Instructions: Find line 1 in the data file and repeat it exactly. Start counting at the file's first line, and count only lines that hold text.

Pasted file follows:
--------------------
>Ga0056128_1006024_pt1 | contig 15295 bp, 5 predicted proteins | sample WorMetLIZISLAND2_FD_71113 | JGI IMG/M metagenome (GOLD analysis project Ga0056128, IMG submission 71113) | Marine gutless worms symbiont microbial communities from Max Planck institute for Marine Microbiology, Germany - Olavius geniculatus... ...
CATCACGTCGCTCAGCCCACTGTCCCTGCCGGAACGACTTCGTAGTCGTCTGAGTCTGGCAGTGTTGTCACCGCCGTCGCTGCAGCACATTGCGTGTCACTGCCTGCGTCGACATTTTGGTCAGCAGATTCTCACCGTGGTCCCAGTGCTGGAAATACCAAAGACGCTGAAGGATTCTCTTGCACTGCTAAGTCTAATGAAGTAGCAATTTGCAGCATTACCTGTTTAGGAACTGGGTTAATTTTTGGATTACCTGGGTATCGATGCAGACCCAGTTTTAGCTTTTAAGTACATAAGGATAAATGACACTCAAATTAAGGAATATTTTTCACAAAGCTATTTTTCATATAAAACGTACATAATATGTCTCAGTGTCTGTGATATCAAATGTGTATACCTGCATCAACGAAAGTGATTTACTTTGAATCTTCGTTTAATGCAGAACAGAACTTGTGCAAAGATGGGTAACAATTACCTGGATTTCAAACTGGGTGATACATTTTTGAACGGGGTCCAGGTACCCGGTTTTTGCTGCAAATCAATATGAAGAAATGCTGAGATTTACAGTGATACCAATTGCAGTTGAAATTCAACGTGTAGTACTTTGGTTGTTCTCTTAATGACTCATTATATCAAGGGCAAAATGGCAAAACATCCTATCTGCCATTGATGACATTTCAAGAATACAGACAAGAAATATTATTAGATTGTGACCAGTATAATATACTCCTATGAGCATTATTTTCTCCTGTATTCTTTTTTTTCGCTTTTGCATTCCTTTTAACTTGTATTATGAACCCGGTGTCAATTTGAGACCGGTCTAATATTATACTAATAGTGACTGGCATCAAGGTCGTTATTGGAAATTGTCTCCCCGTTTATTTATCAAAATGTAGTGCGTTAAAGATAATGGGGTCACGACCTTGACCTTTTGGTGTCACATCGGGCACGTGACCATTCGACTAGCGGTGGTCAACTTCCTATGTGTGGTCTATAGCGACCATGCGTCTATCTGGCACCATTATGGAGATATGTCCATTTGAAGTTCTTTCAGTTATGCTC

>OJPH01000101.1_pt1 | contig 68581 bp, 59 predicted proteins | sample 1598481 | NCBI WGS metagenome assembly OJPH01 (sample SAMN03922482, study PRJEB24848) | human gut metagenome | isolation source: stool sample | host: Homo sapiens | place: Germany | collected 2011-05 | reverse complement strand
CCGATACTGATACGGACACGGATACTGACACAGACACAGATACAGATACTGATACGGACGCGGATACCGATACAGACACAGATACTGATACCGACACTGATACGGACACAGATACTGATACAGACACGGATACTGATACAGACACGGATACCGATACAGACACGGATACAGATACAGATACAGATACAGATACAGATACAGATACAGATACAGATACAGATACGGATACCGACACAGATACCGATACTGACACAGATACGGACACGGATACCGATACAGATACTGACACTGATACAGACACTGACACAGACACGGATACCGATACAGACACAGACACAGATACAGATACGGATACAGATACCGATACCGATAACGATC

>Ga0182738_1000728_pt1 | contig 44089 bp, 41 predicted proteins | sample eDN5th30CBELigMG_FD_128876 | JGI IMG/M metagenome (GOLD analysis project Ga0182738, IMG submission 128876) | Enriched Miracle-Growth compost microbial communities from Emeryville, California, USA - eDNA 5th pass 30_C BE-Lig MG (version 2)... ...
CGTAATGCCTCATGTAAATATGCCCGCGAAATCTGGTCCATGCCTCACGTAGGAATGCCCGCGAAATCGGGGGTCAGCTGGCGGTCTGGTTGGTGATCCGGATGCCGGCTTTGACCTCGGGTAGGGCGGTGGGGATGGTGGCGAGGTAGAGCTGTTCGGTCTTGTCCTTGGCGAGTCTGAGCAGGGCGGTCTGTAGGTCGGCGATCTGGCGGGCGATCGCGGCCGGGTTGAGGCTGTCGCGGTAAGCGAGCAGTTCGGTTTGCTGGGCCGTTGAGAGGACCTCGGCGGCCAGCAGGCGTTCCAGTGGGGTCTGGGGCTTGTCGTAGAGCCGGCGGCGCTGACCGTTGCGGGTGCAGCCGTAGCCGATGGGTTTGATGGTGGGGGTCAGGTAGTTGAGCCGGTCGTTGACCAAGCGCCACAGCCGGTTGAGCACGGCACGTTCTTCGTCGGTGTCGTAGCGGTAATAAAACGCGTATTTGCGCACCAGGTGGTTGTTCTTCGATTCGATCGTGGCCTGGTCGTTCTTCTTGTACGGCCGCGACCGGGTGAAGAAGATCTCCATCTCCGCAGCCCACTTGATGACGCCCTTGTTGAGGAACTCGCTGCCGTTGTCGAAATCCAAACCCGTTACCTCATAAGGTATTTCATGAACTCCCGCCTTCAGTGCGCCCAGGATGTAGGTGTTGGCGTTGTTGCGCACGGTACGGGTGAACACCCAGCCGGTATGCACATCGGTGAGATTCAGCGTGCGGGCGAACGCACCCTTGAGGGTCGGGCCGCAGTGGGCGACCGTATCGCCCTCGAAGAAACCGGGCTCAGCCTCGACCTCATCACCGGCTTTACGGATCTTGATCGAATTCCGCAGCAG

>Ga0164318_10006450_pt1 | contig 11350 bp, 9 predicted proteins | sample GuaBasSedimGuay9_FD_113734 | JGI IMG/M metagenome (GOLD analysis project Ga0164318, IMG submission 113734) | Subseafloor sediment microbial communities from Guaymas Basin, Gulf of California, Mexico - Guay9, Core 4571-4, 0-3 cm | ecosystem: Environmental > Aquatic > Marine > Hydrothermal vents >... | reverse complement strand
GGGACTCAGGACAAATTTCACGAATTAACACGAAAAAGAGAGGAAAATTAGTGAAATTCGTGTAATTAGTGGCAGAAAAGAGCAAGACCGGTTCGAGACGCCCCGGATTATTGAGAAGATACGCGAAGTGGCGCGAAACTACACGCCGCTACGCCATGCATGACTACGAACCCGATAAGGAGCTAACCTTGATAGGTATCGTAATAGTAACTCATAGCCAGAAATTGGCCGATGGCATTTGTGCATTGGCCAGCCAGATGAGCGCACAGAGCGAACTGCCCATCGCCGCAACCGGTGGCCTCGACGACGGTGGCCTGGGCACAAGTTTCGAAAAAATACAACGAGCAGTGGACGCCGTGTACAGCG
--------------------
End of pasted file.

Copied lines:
>Ga0056128_1006024_pt1 | contig 15295 bp, 5 predicted proteins | sample WorMetLIZISLAND2_FD_71113 | JGI IMG/M metagenome (GOLD analysis project Ga0056128, IMG submission 71113) | Marine gutless worms symbiont microbial communities from Max Planck institute for Marine Microbiology, Germany - Olavius geniculatus... ...